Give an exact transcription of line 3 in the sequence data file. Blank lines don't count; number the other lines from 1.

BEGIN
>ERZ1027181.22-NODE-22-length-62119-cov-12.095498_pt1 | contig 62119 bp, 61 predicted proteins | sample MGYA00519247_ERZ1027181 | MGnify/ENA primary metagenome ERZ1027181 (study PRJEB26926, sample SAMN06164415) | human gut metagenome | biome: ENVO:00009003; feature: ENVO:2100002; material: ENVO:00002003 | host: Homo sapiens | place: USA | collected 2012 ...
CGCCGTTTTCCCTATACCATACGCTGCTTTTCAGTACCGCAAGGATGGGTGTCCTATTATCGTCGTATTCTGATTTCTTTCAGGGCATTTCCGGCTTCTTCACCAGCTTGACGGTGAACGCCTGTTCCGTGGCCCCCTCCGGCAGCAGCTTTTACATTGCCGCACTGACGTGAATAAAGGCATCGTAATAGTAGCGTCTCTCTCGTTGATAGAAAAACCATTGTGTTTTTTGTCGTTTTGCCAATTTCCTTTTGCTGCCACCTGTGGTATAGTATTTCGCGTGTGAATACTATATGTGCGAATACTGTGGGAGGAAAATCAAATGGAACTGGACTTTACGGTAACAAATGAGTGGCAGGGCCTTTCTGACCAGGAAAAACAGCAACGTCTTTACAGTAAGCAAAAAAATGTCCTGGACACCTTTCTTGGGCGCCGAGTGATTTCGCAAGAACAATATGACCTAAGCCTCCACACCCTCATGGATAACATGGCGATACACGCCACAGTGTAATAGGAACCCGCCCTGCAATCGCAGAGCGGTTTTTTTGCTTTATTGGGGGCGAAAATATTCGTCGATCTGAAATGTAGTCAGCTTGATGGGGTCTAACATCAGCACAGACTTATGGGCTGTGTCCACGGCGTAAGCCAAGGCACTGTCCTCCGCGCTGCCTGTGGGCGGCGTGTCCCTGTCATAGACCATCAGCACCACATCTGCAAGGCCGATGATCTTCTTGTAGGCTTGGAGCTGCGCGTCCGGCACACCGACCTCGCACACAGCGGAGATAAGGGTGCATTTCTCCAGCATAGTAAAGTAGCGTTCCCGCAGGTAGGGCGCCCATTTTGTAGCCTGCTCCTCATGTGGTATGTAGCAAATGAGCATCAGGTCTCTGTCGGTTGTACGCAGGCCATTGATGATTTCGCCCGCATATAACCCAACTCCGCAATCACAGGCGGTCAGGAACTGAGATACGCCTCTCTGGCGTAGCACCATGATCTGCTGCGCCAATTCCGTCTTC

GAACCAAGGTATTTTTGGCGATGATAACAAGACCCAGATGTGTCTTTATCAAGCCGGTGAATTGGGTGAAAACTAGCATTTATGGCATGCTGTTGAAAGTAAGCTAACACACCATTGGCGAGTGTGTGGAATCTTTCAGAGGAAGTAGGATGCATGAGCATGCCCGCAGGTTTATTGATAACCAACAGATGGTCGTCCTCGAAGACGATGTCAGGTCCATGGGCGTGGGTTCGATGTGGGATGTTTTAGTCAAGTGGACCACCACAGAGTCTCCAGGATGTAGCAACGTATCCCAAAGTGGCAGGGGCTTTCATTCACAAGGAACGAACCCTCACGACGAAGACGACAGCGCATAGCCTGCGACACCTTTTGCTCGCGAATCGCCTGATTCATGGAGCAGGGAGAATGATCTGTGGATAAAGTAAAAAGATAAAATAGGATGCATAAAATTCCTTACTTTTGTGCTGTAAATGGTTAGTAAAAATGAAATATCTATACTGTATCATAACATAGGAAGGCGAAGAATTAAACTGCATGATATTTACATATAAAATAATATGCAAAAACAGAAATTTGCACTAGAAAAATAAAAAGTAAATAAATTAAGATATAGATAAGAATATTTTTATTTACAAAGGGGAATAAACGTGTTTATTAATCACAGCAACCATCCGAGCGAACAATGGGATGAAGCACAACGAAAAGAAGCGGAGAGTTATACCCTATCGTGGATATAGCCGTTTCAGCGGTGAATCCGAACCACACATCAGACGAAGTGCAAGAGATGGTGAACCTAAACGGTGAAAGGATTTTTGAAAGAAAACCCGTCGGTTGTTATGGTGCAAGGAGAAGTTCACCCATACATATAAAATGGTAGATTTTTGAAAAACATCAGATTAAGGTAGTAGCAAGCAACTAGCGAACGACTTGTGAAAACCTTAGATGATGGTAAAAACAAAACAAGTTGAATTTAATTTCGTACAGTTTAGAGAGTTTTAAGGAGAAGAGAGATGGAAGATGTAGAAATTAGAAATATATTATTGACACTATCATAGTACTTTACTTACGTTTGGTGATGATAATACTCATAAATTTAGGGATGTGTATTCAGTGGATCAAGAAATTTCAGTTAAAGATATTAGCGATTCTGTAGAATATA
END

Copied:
GAACCAAGGTATTTTTGGCGATGATAACAAGACCCAGATGTGTCTTTATCAAGCCGGTGAATTGGGTGAAAACTAGCATTTATGGCATGCTGTTGAAAGTAAGCTAACACACCATTGGCGAGTGTGTGGAATCTTTCAGAGGAAGTAGGATGCATGAGCATGCCCGCAGGTTTATTGATAACCAACAGATGGTCGTCCTCGAAGACGATGTCAGGTCCATGGGCGTGGGTTCGATGTGGGATGTTTTAGTCAAGTGGACCACCACAGAGTCTCCAGGATGTAGCAACGTATCCCAAAGTGGCAGGGGCTTTCATTCACAAGGAACGAACCCTCACGACGAAGACGACAGCGCATAGCCTGCGACACCTTTTGCTCGCGAATCGCCTGATTCATGGAGCAGGGAGAATGATCTGTGGATAAAGTAAAAAGATAAAATAGGATGCATAAAATTCCTTACTTTTGTGCTGTAAATGGTTAGTAAAAATGAAATATCTATACTGTATCATAACATAGGAAGGCGAAGAATTAAACTGCATGATATTTACATATAAAATAATATGCAAAAACAGAAATTTGCACTAGAAAAATAAAAAGTAAATAAATTAAGATATAGATAAGAATATTTTTATTTACAAAGGGGAATAAACGTGTTTATTAATCACAGCAACCATCCGAGCGAACAATGGGATGAAGCACAACGAAAAGAAGCGGAGAGTTATACCCTATCGTGGATATAGCCGTTTCAGCGGTGAATCCGAACCACACATCAGACGAAGTGCAAGAGATGGTGAACCTAAACGGTGAAAGGATTTTTGAAAGAAAACCCGTCGGTTGTTATGGTGCAAGGAGAAGTTCACCCATACATATAAAATGGTAGATTTTTGAAAAACATCAGATTAAGGTAGTAGCAAGCAACTAGCGAACGACTTGTGAAAACCTTAGATGATGGTAAAAACAAAACAAGTTGAATTTAATTTCGTACAGTTTAGAGAGTTTTAAGGAGAAGAGAGATGGAAGATGTAGAAATTAGAAATATATTATTGACACTATCATAGTACTTTACTTACGTTTGGTGATGATAATACTCATAAATTTAGGGATGTGTATTCAGTGGATCAAGAAATTTCAGTTAAAGATATTAGCGATTCTGTAGAATATA